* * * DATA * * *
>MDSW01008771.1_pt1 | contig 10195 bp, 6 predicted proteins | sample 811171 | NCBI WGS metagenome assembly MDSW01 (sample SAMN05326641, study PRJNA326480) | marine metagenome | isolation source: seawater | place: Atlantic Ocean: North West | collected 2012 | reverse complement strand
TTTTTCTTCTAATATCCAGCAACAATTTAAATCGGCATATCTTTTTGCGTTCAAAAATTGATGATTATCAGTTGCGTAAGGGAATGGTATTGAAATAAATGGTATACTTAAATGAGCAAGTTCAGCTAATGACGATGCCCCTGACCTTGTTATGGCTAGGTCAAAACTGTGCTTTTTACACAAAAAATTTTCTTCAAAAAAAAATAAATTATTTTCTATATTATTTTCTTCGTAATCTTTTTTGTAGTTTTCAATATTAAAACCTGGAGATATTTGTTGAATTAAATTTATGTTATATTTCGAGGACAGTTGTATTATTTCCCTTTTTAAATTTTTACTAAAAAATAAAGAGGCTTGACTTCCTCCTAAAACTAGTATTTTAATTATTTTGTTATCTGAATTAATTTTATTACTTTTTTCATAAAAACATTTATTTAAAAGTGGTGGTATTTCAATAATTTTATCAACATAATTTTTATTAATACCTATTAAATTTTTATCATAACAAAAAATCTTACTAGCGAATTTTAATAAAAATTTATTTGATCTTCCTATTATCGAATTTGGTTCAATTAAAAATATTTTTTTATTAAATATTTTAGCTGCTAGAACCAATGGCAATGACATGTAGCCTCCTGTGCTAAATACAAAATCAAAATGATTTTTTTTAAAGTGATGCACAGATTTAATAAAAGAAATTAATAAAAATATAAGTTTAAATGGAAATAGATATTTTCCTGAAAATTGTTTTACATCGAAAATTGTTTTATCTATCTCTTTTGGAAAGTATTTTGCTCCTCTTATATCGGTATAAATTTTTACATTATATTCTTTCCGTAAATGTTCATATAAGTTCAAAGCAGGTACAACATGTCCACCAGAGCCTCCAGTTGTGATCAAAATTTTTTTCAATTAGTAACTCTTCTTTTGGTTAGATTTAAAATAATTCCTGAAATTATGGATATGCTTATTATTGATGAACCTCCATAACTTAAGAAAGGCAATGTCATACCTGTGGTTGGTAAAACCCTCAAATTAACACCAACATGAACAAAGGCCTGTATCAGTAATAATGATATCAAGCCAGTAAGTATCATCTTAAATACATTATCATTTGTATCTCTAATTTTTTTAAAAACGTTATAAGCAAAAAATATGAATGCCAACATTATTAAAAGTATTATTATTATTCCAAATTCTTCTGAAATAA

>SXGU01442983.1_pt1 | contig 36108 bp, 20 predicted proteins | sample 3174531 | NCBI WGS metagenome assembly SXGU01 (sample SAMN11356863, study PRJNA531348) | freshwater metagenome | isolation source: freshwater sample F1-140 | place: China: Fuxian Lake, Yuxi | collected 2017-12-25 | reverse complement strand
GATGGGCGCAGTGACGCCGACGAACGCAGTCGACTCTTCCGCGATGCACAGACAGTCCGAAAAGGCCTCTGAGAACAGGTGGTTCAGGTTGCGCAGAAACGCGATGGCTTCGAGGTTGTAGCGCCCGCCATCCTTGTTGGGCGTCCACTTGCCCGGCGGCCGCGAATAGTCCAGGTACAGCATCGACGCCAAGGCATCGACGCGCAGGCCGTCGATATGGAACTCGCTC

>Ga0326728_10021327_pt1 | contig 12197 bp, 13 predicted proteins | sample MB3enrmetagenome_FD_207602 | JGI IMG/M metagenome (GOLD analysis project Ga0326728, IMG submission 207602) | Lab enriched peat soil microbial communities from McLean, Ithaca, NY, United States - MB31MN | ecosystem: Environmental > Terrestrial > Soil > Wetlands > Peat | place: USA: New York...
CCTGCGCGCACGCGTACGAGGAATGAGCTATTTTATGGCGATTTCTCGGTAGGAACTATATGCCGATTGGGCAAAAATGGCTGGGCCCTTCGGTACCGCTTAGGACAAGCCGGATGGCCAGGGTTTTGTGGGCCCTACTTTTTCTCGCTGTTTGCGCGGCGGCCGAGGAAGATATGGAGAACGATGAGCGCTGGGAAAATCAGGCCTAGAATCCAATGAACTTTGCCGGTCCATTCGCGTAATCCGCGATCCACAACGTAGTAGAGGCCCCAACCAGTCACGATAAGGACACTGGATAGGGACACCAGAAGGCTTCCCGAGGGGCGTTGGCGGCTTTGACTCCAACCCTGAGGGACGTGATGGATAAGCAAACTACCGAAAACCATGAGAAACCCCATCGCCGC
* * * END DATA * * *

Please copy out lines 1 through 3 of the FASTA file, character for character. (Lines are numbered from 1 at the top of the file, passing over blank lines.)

>MDSW01008771.1_pt1 | contig 10195 bp, 6 predicted proteins | sample 811171 | NCBI WGS metagenome assembly MDSW01 (sample SAMN05326641, study PRJNA326480) | marine metagenome | isolation source: seawater | place: Atlantic Ocean: North West | collected 2012 | reverse complement strand
TTTTTCTTCTAATATCCAGCAACAATTTAAATCGGCATATCTTTTTGCGTTCAAAAATTGATGATTATCAGTTGCGTAAGGGAATGGTATTGAAATAAATGGTATACTTAAATGAGCAAGTTCAGCTAATGACGATGCCCCTGACCTTGTTATGGCTAGGTCAAAACTGTGCTTTTTACACAAAAAATTTTCTTCAAAAAAAAATAAATTATTTTCTATATTATTTTCTTCGTAATCTTTTTTGTAGTTTTCAATATTAAAACCTGGAGATATTTGTTGAATTAAATTTATGTTATATTTCGAGGACAGTTGTATTATTTCCCTTTTTAAATTTTTACTAAAAAATAAAGAGGCTTGACTTCCTCCTAAAACTAGTATTTTAATTATTTTGTTATCTGAATTAATTTTATTACTTTTTTCATAAAAACATTTATTTAAAAGTGGTGGTATTTCAATAATTTTATCAACATAATTTTTATTAATACCTATTAAATTTTTATCATAACAAAAAATCTTACTAGCGAATTTTAATAAAAATTTATTTGATCTTCCTATTATCGAATTTGGTTCAATTAAAAATATTTTTTTATTAAATATTTTAGCTGCTAGAACCAATGGCAATGACATGTAGCCTCCTGTGCTAAATACAAAATCAAAATGATTTTTTTTAAAGTGATGCACAGATTTAATAAAAGAAATTAATAAAAATATAAGTTTAAATGGAAATAGATATTTTCCTGAAAATTGTTTTACATCGAAAATTGTTTTATCTATCTCTTTTGGAAAGTATTTTGCTCCTCTTATATCGGTATAAATTTTTACATTATATTCTTTCCGTAAATGTTCATATAAGTTCAAAGCAGGTACAACATGTCCACCAGAGCCTCCAGTTGTGATCAAAATTTTTTTCAATTAGTAACTCTTCTTTTGGTTAGATTTAAAATAATTCCTGAAATTATGGATATGCTTATTATTGATGAACCTCCATAACTTAAGAAAGGCAATGTCATACCTGTGGTTGGTAAAACCCTCAAATTAACACCAACATGAACAAAGGCCTGTATCAGTAATAATGATATCAAGCCAGTAAGTATCATCTTAAATACATTATCATTTGTATCTCTAATTTTTTTAAAAACGTTATAAGCAAAAAATATGAATGCCAACATTATTAAAAGTATTATTATTATTCCAAATTCTTCTGAAATAA

>SXGU01442983.1_pt1 | contig 36108 bp, 20 predicted proteins | sample 3174531 | NCBI WGS metagenome assembly SXGU01 (sample SAMN11356863, study PRJNA531348) | freshwater metagenome | isolation source: freshwater sample F1-140 | place: China: Fuxian Lake, Yuxi | collected 2017-12-25 | reverse complement strand